Prepare to be charmed

Also a big fan of Lee Smith, I reviewed this book earlier for the Greensboro News & Record: http://www.greensboro.com/go_triad/arts/books/review-dimestore-a-writer-s-life/article_f691fad4-cd46-5b96-9c54-3269b6c73c98.html

Not to be outdone, Bob Moyer has reviewed it for Briar Patch Books. Such a fine book merits a lot of attention.

Reviewed by Robert P. Moyer

DIMESTORE. By Lee Smith. Algonquin Books. 202 pages. $24.95.

dimetore2Charming. Lee Smith can be many things as a writer, but one characteristic carries throughout her work. Charming, like this story of a little girl whose daddy owned a dimestore in Grundy, Va.

It’s there, behind the one-way window looking down on the sales floor that she took away what might have been her first lesson as a writer — “Nobody can see me, but I can see everybody… Thus I learned the position of the omniscient narrator, who sees and records everything yet is never visible.”

She goes on to catalogue other such moments in the context of her small-town life, like the lesson she learned from the movies where “…we grimly held our dates’ hands in a kind of death grip throughout the whole show”:  “The movies taught me that place can be almost as important as personality, and that actions really do speak louder than words.” Story after story comes to her falling “…asleep on somebody’s lap … hearing those stories, told by somebody that loved me, so that my sense of a story is still very personal.” It seems an ideal education for a writer.

Including the parts that were not “charming.”  Her mother suffered from “bad nerves” and “nervous stomach’; her father was “kindly nervous,” a euphemism for bipolar. They were periodically hospitalized, and Smith spent some time and summers with family, in one case, learning to be a lady. Of course, she wanted to be a boy. Concerned for some time that she, too, might suffer such frailties, she escaped the mountains to college.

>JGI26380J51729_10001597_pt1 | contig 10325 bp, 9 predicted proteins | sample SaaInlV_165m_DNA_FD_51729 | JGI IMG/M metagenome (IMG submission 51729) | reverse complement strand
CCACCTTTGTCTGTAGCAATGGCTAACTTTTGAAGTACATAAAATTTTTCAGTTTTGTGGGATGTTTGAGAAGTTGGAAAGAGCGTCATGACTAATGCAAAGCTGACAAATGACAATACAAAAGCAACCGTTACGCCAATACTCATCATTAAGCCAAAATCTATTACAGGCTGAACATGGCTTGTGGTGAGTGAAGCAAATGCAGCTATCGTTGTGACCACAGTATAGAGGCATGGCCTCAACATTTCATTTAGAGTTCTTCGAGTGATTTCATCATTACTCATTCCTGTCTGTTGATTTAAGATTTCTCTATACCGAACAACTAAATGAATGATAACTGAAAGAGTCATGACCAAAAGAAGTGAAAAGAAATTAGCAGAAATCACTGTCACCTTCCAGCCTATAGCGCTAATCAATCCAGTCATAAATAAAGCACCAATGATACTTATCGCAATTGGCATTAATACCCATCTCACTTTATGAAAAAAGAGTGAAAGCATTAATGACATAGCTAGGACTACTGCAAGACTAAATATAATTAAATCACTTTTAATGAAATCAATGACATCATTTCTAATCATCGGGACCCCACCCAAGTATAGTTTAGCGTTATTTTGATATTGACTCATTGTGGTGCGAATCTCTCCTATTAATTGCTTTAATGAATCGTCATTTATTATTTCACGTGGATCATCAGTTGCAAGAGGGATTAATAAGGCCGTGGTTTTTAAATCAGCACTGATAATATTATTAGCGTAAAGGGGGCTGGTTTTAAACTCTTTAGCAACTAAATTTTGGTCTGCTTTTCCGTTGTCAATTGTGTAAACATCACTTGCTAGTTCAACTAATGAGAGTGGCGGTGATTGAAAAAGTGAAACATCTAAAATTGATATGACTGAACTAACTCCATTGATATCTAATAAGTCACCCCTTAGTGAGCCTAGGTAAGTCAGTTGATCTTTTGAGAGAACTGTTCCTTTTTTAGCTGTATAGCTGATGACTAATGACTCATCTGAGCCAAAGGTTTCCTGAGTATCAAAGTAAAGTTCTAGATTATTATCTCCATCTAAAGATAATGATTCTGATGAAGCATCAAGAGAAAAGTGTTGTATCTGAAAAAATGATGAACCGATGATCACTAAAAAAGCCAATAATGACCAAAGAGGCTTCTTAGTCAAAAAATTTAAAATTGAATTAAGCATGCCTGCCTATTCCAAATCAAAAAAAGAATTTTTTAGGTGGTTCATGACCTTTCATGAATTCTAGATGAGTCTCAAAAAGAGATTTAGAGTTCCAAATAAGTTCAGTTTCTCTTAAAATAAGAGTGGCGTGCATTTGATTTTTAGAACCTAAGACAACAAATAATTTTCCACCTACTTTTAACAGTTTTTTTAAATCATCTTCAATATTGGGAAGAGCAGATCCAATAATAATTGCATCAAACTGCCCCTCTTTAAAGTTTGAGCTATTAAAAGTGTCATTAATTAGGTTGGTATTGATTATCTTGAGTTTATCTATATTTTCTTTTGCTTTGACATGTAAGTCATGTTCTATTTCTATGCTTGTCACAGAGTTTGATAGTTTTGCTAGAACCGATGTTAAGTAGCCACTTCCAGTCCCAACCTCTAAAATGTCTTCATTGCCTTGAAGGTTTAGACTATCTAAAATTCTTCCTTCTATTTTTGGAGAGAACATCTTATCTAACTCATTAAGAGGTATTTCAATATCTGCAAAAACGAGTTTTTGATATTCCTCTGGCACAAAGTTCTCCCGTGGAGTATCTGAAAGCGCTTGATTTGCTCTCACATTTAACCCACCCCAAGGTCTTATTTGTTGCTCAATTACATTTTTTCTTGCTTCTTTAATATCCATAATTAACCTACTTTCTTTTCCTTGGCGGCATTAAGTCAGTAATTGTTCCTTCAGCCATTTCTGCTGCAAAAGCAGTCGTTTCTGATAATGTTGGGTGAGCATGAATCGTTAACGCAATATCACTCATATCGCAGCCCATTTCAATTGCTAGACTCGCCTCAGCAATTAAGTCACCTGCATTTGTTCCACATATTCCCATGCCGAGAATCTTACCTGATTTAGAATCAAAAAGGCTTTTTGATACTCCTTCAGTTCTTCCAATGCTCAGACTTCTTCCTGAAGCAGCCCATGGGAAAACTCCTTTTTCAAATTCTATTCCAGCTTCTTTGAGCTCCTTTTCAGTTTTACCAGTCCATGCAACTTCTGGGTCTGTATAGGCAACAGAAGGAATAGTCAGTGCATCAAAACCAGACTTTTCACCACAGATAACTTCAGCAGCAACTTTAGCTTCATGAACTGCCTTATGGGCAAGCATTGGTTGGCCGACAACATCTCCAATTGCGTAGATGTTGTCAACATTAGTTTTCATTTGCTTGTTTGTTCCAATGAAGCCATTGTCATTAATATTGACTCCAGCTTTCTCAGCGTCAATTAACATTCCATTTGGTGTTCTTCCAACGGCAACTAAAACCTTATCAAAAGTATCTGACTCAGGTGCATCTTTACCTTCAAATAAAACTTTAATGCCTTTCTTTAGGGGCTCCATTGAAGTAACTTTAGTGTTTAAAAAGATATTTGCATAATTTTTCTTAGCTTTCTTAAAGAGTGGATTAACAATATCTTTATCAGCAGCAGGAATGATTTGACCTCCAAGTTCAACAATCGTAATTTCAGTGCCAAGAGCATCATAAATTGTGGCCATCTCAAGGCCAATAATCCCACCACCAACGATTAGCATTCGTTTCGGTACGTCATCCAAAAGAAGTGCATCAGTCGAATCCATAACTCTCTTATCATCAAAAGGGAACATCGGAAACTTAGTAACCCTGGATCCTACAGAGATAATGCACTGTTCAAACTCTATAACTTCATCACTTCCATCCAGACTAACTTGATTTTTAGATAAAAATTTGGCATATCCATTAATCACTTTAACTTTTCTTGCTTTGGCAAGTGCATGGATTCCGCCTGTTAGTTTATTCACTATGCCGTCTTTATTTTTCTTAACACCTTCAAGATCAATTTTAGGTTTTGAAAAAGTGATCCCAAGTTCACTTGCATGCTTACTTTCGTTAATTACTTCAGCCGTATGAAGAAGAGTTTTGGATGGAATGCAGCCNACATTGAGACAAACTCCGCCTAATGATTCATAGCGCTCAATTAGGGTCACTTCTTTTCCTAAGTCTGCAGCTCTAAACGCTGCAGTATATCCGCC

Or so she thought. It was there she bumped into writers like Eudora Welty, who showed her “Plain stories about country people and small towns—my own ‘living world.’”  That awakening led her to her métier: “…the mountains that used to imprison me have become my chosen stalking ground.”

This book abounds with moments high and low that lead to small personal epiphanies, all lessons we have experienced in her many books. Smith shares with us how her life, like the trip down the Mississippi she took with a group of college friends on a raft, “…has turned out to be wild and various, full of the unexpected, and it’s a monstrous big river out here.”  As those of us who have read many of her books know, writing for her “… is about our own real world and our own real lives and understanding what happens to us day by day; it is about playing with children and listening to old people.”

So is this concise, charming memoir.

This entry was posted in memoir and tagged , . Bookmark the permalink.

Leave a Reply

Your email address will not be published. Required fields are marked *